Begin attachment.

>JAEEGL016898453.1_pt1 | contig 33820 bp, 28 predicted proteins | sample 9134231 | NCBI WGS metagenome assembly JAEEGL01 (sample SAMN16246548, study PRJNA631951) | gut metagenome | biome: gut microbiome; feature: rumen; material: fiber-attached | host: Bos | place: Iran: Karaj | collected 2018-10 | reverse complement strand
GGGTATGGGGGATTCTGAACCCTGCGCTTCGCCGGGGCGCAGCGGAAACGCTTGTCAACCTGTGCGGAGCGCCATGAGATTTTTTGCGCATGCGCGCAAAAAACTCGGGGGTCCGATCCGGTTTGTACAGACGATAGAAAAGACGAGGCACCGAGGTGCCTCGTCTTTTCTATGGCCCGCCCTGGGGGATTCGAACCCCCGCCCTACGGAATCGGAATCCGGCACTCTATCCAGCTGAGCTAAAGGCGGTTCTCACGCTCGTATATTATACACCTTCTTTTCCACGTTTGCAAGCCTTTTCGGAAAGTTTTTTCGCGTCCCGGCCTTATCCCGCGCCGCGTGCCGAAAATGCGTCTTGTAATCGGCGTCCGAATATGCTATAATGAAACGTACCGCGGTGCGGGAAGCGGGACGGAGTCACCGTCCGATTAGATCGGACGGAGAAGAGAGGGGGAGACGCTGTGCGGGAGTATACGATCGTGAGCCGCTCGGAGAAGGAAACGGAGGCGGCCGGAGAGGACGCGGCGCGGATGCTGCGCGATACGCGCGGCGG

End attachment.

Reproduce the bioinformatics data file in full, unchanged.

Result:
>JAEEGL016898453.1_pt1 | contig 33820 bp, 28 predicted proteins | sample 9134231 | NCBI WGS metagenome assembly JAEEGL01 (sample SAMN16246548, study PRJNA631951) | gut metagenome | biome: gut microbiome; feature: rumen; material: fiber-attached | host: Bos | place: Iran: Karaj | collected 2018-10 | reverse complement strand
GGGTATGGGGGATTCTGAACCCTGCGCTTCGCCGGGGCGCAGCGGAAACGCTTGTCAACCTGTGCGGAGCGCCATGAGATTTTTTGCGCATGCGCGCAAAAAACTCGGGGGTCCGATCCGGTTTGTACAGACGATAGAAAAGACGAGGCACCGAGGTGCCTCGTCTTTTCTATGGCCCGCCCTGGGGGATTCGAACCCCCGCCCTACGGAATCGGAATCCGGCACTCTATCCAGCTGAGCTAAAGGCGGTTCTCACGCTCGTATATTATACACCTTCTTTTCCACGTTTGCAAGCCTTTTCGGAAAGTTTTTTCGCGTCCCGGCCTTATCCCGCGCCGCGTGCCGAAAATGCGTCTTGTAATCGGCGTCCGAATATGCTATAATGAAACGTACCGCGGTGCGGGAAGCGGGACGGAGTCACCGTCCGATTAGATCGGACGGAGAAGAGAGGGGGAGACGCTGTGCGGGAGTATACGATCGTGAGCCGCTCGGAGAAGGAAACGGAGGCGGCCGGAGAGGACGCGGCGCGGATGCTGCGCGATACGCGCGGCGG